By Hannah Morrissey; reviewed by Jeannette Hartman
For a change, Morgan Mori’s life seems to be taking a turn for the better.
True, she’s moved back into her parents’ house in Black Harbor.
And her Chicago business catering to the dark and depraved fantasies of private members has burned to the ground.
Only a red balloon tied to a small coffin shape box containing a key remains. A note on the back of an envelope reveals a message she knows is intended for her: “My Ruin: All roads lead back to home.”
Only her abusive aunt Bern used the word “Ruin” to refer to Morgan. Her last image of Bern was of her “lying faceup with her skull shattered on the concrete, mouth open to catch snowflakes” after she’d slipped on the ice getting the mail.
But now, with newly purchased photography equipment, Morgan is starting over. Her first assignment is to photograph the wealthy Reynolds family holiday party. The family is welcoming and down-to-earth. The chemistry she feels with Bennett Reynolds, who arranged to hiring her, is almost magical.
But then, as so often happens in Morgan’s life, everything takes a wrong turn. After a drink with Bennett at a bar away from family eyes, she stops at the Fast Mart to buy gas and a candy bar. Patrol Officer Brix Garrison comes in for a cup of coffee. Another man rushes in and fires at the cop, who falls to the ground in front of Morgan. Staring at her, he mumbles with his dying breath, “I’ve found you.”
In the horror of the moment, little registers on Morgan, but she notices the gunman’s shoes have red treads and there’s a faint odor of spray paint in the air.
In this multi-layered mystery, author Hannah Morrissey takes readers back to the world of Black Harbor that she created in HELLO, TRANSCRIBER.
Black Harbor itself broods over the characters and action in this book.
“A crumbling, crescent-shaped city, Black Harbor was the punching bag of its sister, Lake Michigan, who butted right up against it. The winds she hurled carried freezing precipitation careening over the bluffs and slamming into brick walls of houses and vacant businesses. There no lengths you could go to to get away from it, and every year, the lake swallowed up more the city, packing cops, civilians and criminals tighter together.”
As one cop says, “This is Black Harbor. You know what we call it when strange shit happens around here? Tuesday.”
Some of the characters of the earlier book appear here. Nik Kole, a headstrong detective in HELLO, TRANSCRIBER, has matured and gotten more conscious of consequences. Now, he’s a sergeant and supervises Ryan Hudson, a newly promoted investigator who used to be Garrison’s patrol partner.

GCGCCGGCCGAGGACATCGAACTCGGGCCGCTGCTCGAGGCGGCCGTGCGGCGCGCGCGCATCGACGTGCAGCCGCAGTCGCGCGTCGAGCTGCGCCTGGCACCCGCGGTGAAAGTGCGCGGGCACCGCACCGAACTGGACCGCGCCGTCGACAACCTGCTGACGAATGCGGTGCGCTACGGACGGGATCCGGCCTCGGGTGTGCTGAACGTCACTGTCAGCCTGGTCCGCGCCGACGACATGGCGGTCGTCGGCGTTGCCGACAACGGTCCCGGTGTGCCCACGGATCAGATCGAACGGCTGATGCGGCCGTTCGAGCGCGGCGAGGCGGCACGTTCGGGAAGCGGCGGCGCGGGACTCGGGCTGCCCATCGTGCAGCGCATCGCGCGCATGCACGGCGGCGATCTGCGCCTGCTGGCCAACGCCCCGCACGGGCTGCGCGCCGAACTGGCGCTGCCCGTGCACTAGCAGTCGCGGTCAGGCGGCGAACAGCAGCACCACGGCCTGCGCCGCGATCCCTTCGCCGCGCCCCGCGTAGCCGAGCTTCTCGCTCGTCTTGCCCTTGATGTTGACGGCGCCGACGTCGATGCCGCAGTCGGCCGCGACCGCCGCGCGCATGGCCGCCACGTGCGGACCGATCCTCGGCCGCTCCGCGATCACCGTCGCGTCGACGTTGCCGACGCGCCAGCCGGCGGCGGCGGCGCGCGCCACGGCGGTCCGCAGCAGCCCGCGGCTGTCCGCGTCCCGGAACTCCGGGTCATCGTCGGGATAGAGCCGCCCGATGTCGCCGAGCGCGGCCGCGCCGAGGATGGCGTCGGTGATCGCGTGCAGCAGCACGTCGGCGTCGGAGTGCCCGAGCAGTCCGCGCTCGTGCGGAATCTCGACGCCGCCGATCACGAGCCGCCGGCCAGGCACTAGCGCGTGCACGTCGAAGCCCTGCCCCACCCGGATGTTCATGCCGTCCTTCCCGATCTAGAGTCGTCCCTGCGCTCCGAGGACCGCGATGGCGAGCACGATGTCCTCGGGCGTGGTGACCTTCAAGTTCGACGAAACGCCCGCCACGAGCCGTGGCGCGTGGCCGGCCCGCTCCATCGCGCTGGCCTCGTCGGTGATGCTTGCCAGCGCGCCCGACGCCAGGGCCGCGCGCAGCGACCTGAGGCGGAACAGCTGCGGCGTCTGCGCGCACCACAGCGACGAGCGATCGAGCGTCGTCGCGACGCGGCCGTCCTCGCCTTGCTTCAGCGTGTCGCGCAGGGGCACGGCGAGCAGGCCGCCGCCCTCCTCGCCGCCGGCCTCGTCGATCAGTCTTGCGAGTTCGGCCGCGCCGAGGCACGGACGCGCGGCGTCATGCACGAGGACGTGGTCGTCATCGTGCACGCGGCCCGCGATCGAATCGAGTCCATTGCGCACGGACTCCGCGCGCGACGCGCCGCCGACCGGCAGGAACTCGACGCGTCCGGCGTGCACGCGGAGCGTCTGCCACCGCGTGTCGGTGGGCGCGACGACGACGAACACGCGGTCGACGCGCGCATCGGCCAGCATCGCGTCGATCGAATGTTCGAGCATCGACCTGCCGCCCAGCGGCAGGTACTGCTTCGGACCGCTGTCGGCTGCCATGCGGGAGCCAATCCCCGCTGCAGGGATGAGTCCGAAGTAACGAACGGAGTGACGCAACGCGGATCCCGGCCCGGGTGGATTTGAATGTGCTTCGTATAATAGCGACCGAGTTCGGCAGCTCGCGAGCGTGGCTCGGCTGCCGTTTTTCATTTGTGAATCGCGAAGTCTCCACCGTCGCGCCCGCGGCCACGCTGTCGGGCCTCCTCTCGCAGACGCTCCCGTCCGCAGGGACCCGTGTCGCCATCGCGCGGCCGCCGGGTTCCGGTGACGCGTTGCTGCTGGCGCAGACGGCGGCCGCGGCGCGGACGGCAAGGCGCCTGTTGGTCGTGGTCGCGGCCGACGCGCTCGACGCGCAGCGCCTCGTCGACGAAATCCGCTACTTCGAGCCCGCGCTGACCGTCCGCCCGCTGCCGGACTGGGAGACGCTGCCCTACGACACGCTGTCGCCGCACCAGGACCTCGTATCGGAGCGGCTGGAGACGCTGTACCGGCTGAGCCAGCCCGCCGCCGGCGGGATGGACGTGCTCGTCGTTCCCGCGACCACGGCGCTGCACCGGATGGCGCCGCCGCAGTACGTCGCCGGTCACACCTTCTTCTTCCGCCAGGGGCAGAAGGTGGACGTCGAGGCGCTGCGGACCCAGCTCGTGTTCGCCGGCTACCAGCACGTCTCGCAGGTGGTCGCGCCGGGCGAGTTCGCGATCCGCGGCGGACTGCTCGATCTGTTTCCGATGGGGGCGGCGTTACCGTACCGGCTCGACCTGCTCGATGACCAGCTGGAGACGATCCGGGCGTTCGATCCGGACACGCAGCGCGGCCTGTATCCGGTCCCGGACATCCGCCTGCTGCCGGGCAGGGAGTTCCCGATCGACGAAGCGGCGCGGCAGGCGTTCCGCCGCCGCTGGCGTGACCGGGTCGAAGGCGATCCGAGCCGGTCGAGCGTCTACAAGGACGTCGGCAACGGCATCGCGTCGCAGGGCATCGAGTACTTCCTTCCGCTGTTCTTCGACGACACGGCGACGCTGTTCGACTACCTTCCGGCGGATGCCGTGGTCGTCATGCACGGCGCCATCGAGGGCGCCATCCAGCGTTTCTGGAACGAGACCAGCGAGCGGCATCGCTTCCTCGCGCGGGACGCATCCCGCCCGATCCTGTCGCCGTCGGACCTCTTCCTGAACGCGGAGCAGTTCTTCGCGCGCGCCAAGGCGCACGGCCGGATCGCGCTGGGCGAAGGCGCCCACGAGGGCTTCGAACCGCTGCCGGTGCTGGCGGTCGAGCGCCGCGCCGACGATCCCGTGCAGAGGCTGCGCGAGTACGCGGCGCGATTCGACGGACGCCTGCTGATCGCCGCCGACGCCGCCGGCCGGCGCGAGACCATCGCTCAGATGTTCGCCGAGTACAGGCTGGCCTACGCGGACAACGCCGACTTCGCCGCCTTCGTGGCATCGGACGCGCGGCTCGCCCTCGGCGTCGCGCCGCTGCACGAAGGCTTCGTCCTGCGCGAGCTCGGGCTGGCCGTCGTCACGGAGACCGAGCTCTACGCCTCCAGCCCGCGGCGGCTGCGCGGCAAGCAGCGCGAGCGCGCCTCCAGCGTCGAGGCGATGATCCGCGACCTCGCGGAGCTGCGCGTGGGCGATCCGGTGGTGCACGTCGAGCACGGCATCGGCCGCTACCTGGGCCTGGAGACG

To keep Hudson out of the investigation of Garrison’s murder (which is being handled by a neighboring police department), Kole assigns Hudson to investigate a new development in a 20-year-old cold case: the disappearance of Clive Reynolds, Bennett’s father and patriarch of the richest family in town.
A 1978 Porsche 930 Turbo — a “widow-maker” — like the one Clive drove and reported stolen the summer of his disappearance, has been found in the lake. There’s a skeleton in workman’s clothes in the passenger seat. Black Harbor’s coldest case is heating up.
Morrissey excels at weaving together mysteries that seem unrelated but unravel in startling and interconnected ways.
At its heart, THE WIDOWMKER is about families: adopted ones that give you a second chance; birth families that betray you; work families; and families you create for yourself.
While the stories Morrissey sets in Black Harbor are noir, they often end with her characters facing a better, although not always sunny, future.
HELLO, TRANSCRIBER and THE WIDOWMAKER share a setting and characters, but it is not necessary to have read the first book before reading the second — nor does the second book contain any spoilers for those who go back and read the first after reading the second.
A third book, WHEN I’M DEAD, is planned for 2023.
The Author: Hannah Morrissey
Hannah Morrissey was inspired to write her first novel, HELLO, TRANSCRIBER, by her own work as a police department transcriber. Her work has carved out its own sub-genre of “Midwestern Noir.”
She studied English and creative writing at the University of Wisconsin-Madison. In addition to being a police transcriber, she worked as a book seller and copywriter.
She lives near Milwaukee with her husband, who leads a police detective bureau, and three pugs.